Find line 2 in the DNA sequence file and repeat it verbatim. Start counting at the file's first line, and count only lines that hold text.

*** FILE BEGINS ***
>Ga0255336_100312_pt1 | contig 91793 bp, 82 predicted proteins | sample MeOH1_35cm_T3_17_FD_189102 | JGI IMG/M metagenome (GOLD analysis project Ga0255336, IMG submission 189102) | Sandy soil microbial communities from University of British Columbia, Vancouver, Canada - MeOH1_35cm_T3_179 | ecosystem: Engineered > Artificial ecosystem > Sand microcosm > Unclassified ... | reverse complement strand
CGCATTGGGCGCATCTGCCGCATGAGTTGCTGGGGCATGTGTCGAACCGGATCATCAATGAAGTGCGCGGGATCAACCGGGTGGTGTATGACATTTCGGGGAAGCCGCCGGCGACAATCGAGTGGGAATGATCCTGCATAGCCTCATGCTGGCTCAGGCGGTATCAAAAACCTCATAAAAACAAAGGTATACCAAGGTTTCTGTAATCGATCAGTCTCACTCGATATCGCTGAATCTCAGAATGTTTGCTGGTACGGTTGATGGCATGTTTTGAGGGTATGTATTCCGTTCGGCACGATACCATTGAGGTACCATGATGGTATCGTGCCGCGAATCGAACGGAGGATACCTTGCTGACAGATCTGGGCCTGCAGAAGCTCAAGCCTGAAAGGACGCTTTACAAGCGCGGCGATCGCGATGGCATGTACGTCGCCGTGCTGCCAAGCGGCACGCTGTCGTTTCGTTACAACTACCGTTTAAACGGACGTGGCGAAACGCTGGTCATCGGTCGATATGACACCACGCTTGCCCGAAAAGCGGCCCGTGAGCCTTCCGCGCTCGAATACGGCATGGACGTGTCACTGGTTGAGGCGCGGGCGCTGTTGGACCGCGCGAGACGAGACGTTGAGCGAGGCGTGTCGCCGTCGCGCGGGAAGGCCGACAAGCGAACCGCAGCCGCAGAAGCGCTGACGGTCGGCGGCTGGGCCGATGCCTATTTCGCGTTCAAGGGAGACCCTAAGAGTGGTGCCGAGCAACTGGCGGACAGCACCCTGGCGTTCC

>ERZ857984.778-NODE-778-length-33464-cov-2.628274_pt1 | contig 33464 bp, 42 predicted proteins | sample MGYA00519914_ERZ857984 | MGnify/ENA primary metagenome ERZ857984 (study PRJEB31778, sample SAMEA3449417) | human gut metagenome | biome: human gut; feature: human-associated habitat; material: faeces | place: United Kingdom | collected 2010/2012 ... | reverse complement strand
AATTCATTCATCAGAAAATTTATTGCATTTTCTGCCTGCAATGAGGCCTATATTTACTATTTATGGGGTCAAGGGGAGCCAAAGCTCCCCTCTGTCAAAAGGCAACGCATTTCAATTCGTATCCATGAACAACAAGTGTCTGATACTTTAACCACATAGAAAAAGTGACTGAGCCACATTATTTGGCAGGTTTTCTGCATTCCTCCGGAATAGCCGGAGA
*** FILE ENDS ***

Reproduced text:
CGCATTGGGCGCATCTGCCGCATGAGTTGCTGGGGCATGTGTCGAACCGGATCATCAATGAAGTGCGCGGGATCAACCGGGTGGTGTATGACATTTCGGGGAAGCCGCCGGCGACAATCGAGTGGGAATGATCCTGCATAGCCTCATGCTGGCTCAGGCGGTATCAAAAACCTCATAAAAACAAAGGTATACCAAGGTTTCTGTAATCGATCAGTCTCACTCGATATCGCTGAATCTCAGAATGTTTGCTGGTACGGTTGATGGCATGTTTTGAGGGTATGTATTCCGTTCGGCACGATACCATTGAGGTACCATGATGGTATCGTGCCGCGAATCGAACGGAGGATACCTTGCTGACAGATCTGGGCCTGCAGAAGCTCAAGCCTGAAAGGACGCTTTACAAGCGCGGCGATCGCGATGGCATGTACGTCGCCGTGCTGCCAAGCGGCACGCTGTCGTTTCGTTACAACTACCGTTTAAACGGACGTGGCGAAACGCTGGTCATCGGTCGATATGACACCACGCTTGCCCGAAAAGCGGCCCGTGAGCCTTCCGCGCTCGAATACGGCATGGACGTGTCACTGGTTGAGGCGCGGGCGCTGTTGGACCGCGCGAGACGAGACGTTGAGCGAGGCGTGTCGCCGTCGCGCGGGAAGGCCGACAAGCGAACCGCAGCCGCAGAAGCGCTGACGGTCGGCGGCTGGGCCGATGCCTATTTCGCGTTCAAGGGAGACCCTAAGAGTGGTGCCGAGCAACTGGCGGACAGCACCCTGGCGTTCC